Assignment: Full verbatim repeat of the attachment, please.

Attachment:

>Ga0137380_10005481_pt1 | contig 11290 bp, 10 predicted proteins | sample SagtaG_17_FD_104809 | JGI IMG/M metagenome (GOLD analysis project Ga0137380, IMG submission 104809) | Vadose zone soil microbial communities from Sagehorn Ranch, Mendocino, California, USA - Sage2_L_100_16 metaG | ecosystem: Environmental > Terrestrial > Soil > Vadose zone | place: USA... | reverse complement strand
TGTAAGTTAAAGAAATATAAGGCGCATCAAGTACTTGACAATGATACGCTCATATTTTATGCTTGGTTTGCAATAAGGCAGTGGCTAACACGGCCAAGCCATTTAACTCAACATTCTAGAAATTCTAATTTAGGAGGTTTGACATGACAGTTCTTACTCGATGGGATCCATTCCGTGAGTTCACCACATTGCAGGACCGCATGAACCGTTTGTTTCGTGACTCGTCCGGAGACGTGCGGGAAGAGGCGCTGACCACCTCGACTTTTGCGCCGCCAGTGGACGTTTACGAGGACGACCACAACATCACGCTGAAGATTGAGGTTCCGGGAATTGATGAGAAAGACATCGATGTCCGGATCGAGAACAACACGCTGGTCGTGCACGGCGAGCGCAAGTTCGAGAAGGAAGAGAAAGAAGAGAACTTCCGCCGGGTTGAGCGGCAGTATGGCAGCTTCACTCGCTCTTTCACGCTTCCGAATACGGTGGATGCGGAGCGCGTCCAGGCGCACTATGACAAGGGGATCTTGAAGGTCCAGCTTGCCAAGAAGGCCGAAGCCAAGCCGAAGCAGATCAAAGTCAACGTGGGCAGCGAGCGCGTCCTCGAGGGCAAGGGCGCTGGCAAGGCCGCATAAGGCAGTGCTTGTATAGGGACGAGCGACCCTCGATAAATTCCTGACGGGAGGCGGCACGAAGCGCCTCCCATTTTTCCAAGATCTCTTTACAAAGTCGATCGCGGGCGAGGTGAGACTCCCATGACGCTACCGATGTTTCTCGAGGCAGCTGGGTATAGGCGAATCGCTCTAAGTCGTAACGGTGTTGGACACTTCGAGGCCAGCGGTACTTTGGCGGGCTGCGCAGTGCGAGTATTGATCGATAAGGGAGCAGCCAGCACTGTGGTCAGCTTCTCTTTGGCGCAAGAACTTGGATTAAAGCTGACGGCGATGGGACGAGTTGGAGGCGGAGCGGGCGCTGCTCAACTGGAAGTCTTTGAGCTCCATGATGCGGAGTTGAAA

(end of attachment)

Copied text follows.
>Ga0137380_10005481_pt1 | contig 11290 bp, 10 predicted proteins | sample SagtaG_17_FD_104809 | JGI IMG/M metagenome (GOLD analysis project Ga0137380, IMG submission 104809) | Vadose zone soil microbial communities from Sagehorn Ranch, Mendocino, California, USA - Sage2_L_100_16 metaG | ecosystem: Environmental > Terrestrial > Soil > Vadose zone | place: USA... | reverse complement strand
TGTAAGTTAAAGAAATATAAGGCGCATCAAGTACTTGACAATGATACGCTCATATTTTATGCTTGGTTTGCAATAAGGCAGTGGCTAACACGGCCAAGCCATTTAACTCAACATTCTAGAAATTCTAATTTAGGAGGTTTGACATGACAGTTCTTACTCGATGGGATCCATTCCGTGAGTTCACCACATTGCAGGACCGCATGAACCGTTTGTTTCGTGACTCGTCCGGAGACGTGCGGGAAGAGGCGCTGACCACCTCGACTTTTGCGCCGCCAGTGGACGTTTACGAGGACGACCACAACATCACGCTGAAGATTGAGGTTCCGGGAATTGATGAGAAAGACATCGATGTCCGGATCGAGAACAACACGCTGGTCGTGCACGGCGAGCGCAAGTTCGAGAAGGAAGAGAAAGAAGAGAACTTCCGCCGGGTTGAGCGGCAGTATGGCAGCTTCACTCGCTCTTTCACGCTTCCGAATACGGTGGATGCGGAGCGCGTCCAGGCGCACTATGACAAGGGGATCTTGAAGGTCCAGCTTGCCAAGAAGGCCGAAGCCAAGCCGAAGCAGATCAAAGTCAACGTGGGCAGCGAGCGCGTCCTCGAGGGCAAGGGCGCTGGCAAGGCCGCATAAGGCAGTGCTTGTATAGGGACGAGCGACCCTCGATAAATTCCTGACGGGAGGCGGCACGAAGCGCCTCCCATTTTTCCAAGATCTCTTTACAAAGTCGATCGCGGGCGAGGTGAGACTCCCATGACGCTACCGATGTTTCTCGAGGCAGCTGGGTATAGGCGAATCGCTCTAAGTCGTAACGGTGTTGGACACTTCGAGGCCAGCGGTACTTTGGCGGGCTGCGCAGTGCGAGTATTGATCGATAAGGGAGCAGCCAGCACTGTGGTCAGCTTCTCTTTGGCGCAAGAACTTGGATTAAAGCTGACGGCGATGGGACGAGTTGGAGGCGGAGCGGGCGCTGCTCAACTGGAAGTCTTTGAGCTCCATGATGCGGAGTTGAAA